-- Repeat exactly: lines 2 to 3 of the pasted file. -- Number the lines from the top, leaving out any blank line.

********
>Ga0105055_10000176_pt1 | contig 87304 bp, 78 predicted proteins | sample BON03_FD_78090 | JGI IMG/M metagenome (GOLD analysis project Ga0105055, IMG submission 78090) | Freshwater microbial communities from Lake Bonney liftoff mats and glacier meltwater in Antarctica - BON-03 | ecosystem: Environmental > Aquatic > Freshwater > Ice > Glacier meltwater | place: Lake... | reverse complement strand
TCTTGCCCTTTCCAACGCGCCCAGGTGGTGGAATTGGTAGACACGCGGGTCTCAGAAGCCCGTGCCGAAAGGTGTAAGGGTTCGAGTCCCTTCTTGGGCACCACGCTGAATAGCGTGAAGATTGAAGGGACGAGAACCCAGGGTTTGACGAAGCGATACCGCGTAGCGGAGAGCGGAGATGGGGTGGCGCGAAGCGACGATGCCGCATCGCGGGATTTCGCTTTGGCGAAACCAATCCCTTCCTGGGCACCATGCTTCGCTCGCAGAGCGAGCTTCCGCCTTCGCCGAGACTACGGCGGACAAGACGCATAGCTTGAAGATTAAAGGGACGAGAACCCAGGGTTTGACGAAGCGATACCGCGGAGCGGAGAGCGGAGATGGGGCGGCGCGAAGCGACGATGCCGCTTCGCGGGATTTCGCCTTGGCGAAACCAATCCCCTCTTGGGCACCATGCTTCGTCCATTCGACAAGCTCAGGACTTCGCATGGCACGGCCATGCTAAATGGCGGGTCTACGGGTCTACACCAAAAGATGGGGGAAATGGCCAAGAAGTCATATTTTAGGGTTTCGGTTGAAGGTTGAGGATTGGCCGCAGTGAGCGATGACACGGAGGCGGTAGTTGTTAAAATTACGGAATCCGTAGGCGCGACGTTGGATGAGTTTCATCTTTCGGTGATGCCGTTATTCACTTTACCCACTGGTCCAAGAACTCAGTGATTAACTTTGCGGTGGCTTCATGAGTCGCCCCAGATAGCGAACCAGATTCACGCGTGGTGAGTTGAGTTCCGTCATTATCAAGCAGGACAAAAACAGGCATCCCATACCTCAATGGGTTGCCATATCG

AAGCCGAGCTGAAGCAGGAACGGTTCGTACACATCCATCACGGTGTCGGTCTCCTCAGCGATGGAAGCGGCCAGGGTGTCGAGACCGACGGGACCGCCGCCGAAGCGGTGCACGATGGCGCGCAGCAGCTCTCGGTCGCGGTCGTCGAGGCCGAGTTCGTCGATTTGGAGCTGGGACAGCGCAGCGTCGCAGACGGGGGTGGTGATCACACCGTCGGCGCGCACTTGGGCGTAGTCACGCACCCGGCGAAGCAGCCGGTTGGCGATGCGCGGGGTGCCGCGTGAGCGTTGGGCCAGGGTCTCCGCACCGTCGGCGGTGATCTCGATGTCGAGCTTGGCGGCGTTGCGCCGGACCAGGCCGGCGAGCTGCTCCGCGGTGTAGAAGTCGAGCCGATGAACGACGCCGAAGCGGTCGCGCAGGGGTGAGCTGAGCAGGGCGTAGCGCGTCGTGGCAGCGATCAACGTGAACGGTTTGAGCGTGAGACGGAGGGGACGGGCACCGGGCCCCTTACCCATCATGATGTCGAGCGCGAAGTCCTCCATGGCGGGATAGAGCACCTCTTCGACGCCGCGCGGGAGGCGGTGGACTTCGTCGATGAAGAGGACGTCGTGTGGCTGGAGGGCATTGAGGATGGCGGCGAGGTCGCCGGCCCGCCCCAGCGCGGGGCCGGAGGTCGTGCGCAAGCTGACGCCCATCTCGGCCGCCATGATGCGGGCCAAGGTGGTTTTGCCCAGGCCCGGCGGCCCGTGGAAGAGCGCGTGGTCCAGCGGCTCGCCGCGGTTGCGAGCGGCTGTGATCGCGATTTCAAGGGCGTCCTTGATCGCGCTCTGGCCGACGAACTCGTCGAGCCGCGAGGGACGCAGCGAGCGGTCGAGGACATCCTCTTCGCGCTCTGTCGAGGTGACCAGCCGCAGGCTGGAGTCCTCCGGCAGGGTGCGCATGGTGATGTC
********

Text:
TCTTGCCCTTTCCAACGCGCCCAGGTGGTGGAATTGGTAGACACGCGGGTCTCAGAAGCCCGTGCCGAAAGGTGTAAGGGTTCGAGTCCCTTCTTGGGCACCACGCTGAATAGCGTGAAGATTGAAGGGACGAGAACCCAGGGTTTGACGAAGCGATACCGCGTAGCGGAGAGCGGAGATGGGGTGGCGCGAAGCGACGATGCCGCATCGCGGGATTTCGCTTTGGCGAAACCAATCCCTTCCTGGGCACCATGCTTCGCTCGCAGAGCGAGCTTCCGCCTTCGCCGAGACTACGGCGGACAAGACGCATAGCTTGAAGATTAAAGGGACGAGAACCCAGGGTTTGACGAAGCGATACCGCGGAGCGGAGAGCGGAGATGGGGCGGCGCGAAGCGACGATGCCGCTTCGCGGGATTTCGCCTTGGCGAAACCAATCCCCTCTTGGGCACCATGCTTCGTCCATTCGACAAGCTCAGGACTTCGCATGGCACGGCCATGCTAAATGGCGGGTCTACGGGTCTACACCAAAAGATGGGGGAAATGGCCAAGAAGTCATATTTTAGGGTTTCGGTTGAAGGTTGAGGATTGGCCGCAGTGAGCGATGACACGGAGGCGGTAGTTGTTAAAATTACGGAATCCGTAGGCGCGACGTTGGATGAGTTTCATCTTTCGGTGATGCCGTTATTCACTTTACCCACTGGTCCAAGAACTCAGTGATTAACTTTGCGGTGGCTTCATGAGTCGCCCCAGATAGCGAACCAGATTCACGCGTGGTGAGTTGAGTTCCGTCATTATCAAGCAGGACAAAAACAGGCATCCCATACCTCAATGGGTTGCCATATCG

AAGCCGAGCTGAAGCAGGAACGGTTCGTACACATCCATCACGGTGTCGGTCTCCTCAGCGATGGAAGCGGCCAGGGTGTCGAGACCGACGGGACCGCCGCCGAAGCGGTGCACGATGGCGCGCAGCAGCTCTCGGTCGCGGTCGTCGAGGCCGAGTTCGTCGATTTGGAGCTGGGACAGCGCAGCGTCGCAGACGGGGGTGGTGATCACACCGTCGGCGCGCACTTGGGCGTAGTCACGCACCCGGCGAAGCAGCCGGTTGGCGATGCGCGGGGTGCCGCGTGAGCGTTGGGCCAGGGTCTCCGCACCGTCGGCGGTGATCTCGATGTCGAGCTTGGCGGCGTTGCGCCGGACCAGGCCGGCGAGCTGCTCCGCGGTGTAGAAGTCGAGCCGATGAACGACGCCGAAGCGGTCGCGCAGGGGTGAGCTGAGCAGGGCGTAGCGCGTCGTGGCAGCGATCAACGTGAACGGTTTGAGCGTGAGACGGAGGGGACGGGCACCGGGCCCCTTACCCATCATGATGTCGAGCGCGAAGTCCTCCATGGCGGGATAGAGCACCTCTTCGACGCCGCGCGGGAGGCGGTGGACTTCGTCGATGAAGAGGACGTCGTGTGGCTGGAGGGCATTGAGGATGGCGGCGAGGTCGCCGGCCCGCCCCAGCGCGGGGCCGGAGGTCGTGCGCAAGCTGACGCCCATCTCGGCCGCCATGATGCGGGCCAAGGTGGTTTTGCCCAGGCCCGGCGGCCCGTGGAAGAGCGCGTGGTCCAGCGGCTCGCCGCGGTTGCGAGCGGCTGTGATCGCGATTTCAAGGGCGTCCTTGATCGCGCTCTGGCCGACGAACTCGTCGAGCCGCGAGGGACGCAGCGAGCGGTCGAGGACATCCTCTTCGCGCTCTGTCGAGGTGACCAGCCGCAGGCTGGAGTCCTCCGGCAGGGTGCGCATGGTGATGTC